Shortly after the release of the PlayStation 5 and Xbox Series X, some sports game franchises, like Madden, FIFA, and NBA 2K, immediately jumped into the next generation. EA Sports’ NHL franchise, on the other hand, did not. Fast forward to today, and the NHL franchise finally received its initial current-gen offering with NHL 22.
Much like with Madden and FIFA, 2021 is a pivotal year for the sports game world, including the NHL franchise. This offering will give hockey and sports games fans a chance to see if EA can take advantage of the new consoles and offer up a game that can fix much of the problems that the old NHL games had in the past.
So, did NHL offer up a hard-hitting game in its first Series X/PS5 release, or did it fail much like the first game of the last generation (NHL 15) did? The good news is that the latter isn’t true, and in fact, the NHL series sits in a much better position than it did in the past.
Sticks are on the ice with the gameplay
When EA Sports migrated the NHL franchise over to the PS4 and Xbox One back in 2014, the development team saddled the series with the Ignite engine. While the change brought in a much more authentic graphical experience, it didn’t really hold well throughout its usage. And aside from staleness, it just seemed like every year, each NHL game featured the same AI deficiencies: poor defensive awareness, predictable animations, and goaltending that just felt awfully predictable, no matter what mode you would have played.
After seven years of the Ignite engine, EA Sports gave the NHL franchise a much-needed graphical overhaul. NHL now uses the Frostbite engine, and it was a change I was highly skeptical of at first. My main reason was mainly based on past experiences with Madden and FIFA, both of which also use this engine. Both franchises have dealt with a myriad of gameplay issues ever since moving over to Frostbite, so my expectations were not that high to begin with. But after hours of experience with the new game, I have to say that I’ve changed my tune a bit.
This year’s gameplay feels much more smoother, at least compared to the Xbox One and PlayStation 4 era of games. AI defenders seem not just more inclined to cover the center of the ice when needed, but also appear to be a bit more aware. Passing doesn’t feel overly unrealistic, and much of the meta plays, like bang-bang one-time sets and cross-creasers, don’t work as well. One issue I did see with the gameplay is that NHL does need to work on animations. While the new gameplay engine and updated tuning does alleviate some of the issues of the past, bizarre animations like in the below clip don’t help at all.
HUT adds a X-Factor, but not much else
Hockey Ultimate Team is a decade old, and NHL changed up the mode by integrating Superstar X-Factors abilities. X-Factors, which have been added into other modes outside of HUT, are essentially special boosts that have been given to the game’s elite players that make these athletes stand out from the rest of the competition. Additionally, NHL added new Power-Up items, allowing players to upgrade previously acquired cards and make those items meta-relevant for months to come.
The addition of Power-Up cards does add a new twist to Ultimate Team. However, regular HUT players will also notice that NHL’s marquee game modes look awfully similar as compared to NHL 21.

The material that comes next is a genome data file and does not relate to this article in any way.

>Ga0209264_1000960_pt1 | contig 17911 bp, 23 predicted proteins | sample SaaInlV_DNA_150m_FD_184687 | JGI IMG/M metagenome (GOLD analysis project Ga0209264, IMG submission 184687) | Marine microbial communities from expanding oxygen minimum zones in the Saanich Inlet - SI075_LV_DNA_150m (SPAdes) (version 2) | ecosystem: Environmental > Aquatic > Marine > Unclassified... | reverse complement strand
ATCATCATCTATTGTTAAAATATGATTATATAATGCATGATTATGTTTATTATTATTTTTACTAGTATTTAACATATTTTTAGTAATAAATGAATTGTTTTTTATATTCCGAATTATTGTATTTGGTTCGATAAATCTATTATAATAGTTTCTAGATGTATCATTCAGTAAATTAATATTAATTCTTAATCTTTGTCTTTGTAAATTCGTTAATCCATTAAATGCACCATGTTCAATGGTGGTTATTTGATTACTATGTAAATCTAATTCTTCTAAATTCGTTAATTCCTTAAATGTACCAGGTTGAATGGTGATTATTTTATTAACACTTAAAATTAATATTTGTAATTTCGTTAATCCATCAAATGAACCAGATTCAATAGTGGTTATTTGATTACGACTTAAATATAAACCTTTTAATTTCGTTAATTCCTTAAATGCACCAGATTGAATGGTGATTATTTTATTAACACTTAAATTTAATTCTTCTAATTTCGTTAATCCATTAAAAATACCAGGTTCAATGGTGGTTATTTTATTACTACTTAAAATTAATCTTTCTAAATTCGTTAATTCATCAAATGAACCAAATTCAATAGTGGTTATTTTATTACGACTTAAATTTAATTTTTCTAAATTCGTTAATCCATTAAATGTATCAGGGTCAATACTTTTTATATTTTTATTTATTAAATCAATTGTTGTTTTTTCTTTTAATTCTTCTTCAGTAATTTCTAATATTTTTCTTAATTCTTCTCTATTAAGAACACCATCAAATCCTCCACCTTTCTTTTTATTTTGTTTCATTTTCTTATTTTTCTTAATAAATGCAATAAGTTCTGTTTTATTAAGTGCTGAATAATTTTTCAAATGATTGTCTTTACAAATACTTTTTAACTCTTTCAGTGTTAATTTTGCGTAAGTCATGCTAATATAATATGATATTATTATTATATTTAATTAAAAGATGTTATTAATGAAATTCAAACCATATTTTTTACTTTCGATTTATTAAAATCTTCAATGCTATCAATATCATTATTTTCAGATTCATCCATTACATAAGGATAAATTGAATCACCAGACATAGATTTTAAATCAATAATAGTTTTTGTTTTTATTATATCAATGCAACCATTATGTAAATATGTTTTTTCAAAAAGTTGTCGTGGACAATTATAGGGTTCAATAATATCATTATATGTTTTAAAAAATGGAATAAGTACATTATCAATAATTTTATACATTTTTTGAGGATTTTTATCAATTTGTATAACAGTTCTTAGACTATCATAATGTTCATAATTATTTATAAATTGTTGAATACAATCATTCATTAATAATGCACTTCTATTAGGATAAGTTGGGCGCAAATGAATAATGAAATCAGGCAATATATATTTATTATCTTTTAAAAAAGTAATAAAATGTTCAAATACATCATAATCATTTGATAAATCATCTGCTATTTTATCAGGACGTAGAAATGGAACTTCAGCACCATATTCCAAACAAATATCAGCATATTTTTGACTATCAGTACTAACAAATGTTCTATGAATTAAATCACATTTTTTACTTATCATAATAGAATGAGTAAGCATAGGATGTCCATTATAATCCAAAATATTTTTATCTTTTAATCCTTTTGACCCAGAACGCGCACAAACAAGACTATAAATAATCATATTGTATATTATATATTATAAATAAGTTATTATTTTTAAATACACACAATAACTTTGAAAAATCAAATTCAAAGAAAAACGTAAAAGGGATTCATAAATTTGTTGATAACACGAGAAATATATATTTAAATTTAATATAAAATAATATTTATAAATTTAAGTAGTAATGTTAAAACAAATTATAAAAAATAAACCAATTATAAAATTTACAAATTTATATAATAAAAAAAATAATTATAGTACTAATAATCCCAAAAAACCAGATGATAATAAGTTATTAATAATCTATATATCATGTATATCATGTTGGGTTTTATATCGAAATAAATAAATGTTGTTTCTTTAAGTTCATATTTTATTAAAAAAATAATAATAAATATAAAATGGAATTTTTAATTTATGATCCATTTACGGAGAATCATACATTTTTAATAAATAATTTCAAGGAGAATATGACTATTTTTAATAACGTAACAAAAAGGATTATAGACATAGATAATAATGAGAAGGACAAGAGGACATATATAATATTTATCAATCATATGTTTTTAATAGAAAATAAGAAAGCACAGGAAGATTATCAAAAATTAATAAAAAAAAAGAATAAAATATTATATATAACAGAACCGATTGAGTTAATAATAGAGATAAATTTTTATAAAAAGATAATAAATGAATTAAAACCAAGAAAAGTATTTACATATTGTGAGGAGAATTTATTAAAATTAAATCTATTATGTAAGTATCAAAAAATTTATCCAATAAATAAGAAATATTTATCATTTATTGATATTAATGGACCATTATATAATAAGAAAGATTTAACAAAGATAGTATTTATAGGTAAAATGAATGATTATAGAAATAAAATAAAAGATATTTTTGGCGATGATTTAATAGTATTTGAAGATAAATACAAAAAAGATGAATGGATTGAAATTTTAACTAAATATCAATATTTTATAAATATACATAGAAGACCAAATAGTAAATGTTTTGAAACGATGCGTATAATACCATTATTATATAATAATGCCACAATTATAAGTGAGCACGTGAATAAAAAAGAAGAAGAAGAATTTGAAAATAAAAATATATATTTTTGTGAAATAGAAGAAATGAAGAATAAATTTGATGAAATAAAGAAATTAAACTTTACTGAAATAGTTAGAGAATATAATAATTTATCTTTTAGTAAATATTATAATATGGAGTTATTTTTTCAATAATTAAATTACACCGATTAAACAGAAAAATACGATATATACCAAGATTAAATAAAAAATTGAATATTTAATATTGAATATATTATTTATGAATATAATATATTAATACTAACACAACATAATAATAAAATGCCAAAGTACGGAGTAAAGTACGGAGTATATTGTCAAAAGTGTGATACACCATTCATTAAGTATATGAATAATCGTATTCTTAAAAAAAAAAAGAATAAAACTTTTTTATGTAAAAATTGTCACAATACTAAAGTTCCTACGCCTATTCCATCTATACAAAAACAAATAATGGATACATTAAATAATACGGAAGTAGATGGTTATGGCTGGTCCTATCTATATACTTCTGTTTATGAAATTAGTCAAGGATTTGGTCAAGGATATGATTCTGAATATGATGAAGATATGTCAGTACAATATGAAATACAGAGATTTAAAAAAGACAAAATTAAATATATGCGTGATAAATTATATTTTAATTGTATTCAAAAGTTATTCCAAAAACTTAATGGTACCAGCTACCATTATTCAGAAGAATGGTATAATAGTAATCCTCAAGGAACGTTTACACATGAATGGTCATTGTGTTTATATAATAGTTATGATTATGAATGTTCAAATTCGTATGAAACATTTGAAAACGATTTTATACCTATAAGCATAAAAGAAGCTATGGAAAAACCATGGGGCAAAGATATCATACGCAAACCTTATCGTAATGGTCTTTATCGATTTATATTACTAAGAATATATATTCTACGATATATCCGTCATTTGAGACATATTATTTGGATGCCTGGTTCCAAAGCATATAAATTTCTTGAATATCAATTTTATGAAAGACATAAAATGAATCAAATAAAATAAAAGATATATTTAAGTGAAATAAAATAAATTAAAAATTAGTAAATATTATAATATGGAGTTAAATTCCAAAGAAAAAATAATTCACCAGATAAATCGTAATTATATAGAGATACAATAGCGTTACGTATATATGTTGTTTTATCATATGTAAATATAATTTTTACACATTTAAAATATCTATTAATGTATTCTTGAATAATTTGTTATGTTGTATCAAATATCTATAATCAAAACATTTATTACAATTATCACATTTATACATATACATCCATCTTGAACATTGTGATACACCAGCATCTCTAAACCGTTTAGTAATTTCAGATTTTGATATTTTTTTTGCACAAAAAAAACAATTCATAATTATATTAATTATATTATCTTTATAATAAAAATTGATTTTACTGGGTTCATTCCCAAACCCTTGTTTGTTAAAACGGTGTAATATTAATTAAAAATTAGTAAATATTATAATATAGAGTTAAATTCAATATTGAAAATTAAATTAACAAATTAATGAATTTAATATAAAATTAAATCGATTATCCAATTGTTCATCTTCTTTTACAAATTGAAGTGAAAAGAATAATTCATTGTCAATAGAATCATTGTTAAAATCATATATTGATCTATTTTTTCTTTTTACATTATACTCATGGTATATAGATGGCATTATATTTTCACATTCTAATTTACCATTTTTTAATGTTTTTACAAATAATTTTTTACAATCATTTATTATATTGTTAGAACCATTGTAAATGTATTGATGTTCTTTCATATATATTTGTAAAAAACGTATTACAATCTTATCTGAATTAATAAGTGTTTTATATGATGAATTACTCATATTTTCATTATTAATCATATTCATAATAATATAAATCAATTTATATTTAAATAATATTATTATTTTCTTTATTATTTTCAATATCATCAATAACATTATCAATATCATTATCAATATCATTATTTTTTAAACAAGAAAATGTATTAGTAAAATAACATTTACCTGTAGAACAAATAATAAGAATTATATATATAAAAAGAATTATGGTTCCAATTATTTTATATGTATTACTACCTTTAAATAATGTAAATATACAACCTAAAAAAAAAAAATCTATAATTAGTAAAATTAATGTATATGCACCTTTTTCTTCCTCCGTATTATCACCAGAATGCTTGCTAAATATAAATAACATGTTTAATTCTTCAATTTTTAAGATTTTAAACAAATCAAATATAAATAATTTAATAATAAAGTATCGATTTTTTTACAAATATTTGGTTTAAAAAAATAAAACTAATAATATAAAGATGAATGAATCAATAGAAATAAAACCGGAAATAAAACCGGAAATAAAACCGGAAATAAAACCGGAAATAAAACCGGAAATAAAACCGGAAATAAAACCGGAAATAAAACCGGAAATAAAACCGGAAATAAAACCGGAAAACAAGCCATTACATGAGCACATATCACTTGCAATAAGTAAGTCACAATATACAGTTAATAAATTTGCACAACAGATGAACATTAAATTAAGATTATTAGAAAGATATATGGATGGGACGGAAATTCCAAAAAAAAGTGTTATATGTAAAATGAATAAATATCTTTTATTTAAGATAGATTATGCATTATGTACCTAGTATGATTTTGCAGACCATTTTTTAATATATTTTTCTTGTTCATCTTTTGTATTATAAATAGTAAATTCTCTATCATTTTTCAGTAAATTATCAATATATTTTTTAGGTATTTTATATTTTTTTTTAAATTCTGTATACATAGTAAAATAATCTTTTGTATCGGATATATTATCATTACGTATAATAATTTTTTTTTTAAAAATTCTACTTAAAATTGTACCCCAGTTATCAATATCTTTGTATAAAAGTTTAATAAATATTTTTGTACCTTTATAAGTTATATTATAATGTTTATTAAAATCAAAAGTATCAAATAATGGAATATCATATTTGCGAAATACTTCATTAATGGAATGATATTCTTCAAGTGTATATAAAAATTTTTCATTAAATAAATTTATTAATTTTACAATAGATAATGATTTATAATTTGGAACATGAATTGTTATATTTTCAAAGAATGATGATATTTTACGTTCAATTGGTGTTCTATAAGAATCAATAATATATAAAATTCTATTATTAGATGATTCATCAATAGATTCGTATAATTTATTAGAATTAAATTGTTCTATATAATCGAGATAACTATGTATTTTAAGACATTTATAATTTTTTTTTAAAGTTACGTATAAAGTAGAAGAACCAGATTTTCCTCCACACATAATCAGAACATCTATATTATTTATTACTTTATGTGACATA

World of CHEL, in my opinion, still remains as the best pure mode for entertainment. EASHL, Threes, and Drop-Ins are all back for 22, and its fast-paced, but relaxed atmosphere offers a much different hockey experience, but one that’s more fun and exciting. Now, that might be just because of its non-1v1 setup, or because it’s much more involved thanks to abilities, Skill Points, and different builds. Nevertheless, CHEL is the kind of mode that’s perfect for hanging out with friends, especially since it’s bereft of microtransactions.
Franchise mode in NHL 22 still remains a solid offering, even though aside from X-Factors, it is essentially the same as 21. It would be nice if EA added new features to make Franchise more realistic, like Long-Term Injured Reserve (LTIR) or four-year sign windows for college hockey players; still, it’s not bad at all. And compared to other franchise modes in sports games, NHL’s is still among the top.
And then there’s Be a Pro. This career mode looks woefully similar to NHL 21, and if that sounds like a recurring theme, that’s because it is. Player interactions look the same as last year, and more often than not, you’ll still wind up as either the first or second overall pick. It’s not as bad as NHL 19 or 20, but there’s still plenty of room for growth and improvement.
This iteration of the NHL series was tough to evaluate. NHL 22’s gameplay has greatly improved, and it actually feels like a treat. No, it’s not as predictable as compared to previous years, and that’s fine. The fast-paced nature of hockey makes it very unpredictable, and while it’s not perfect, the series has received a big upgrade.
On the other hand, HUT, Be a Pro, and Franchise mode don’t look that much different. The lack of changes does bring down this game a bit, but is it worse off than before? Absolutely not, and NHL 22 should give those who might have been worried about a NHL 15-like debacle some comfort.
7.5 / 10
|+||The developers fixed much of the problems that the gameplay had last generation|
|+||World of CHEL improved thanks to custom builds and the addition of X-Factors|
|–||Be a Pro and Franchise modes look a little too familiar|
|–||Hockey Ultimate Team, despite the addition of X-Factors, is still what it is: a microtransaction-filled slog|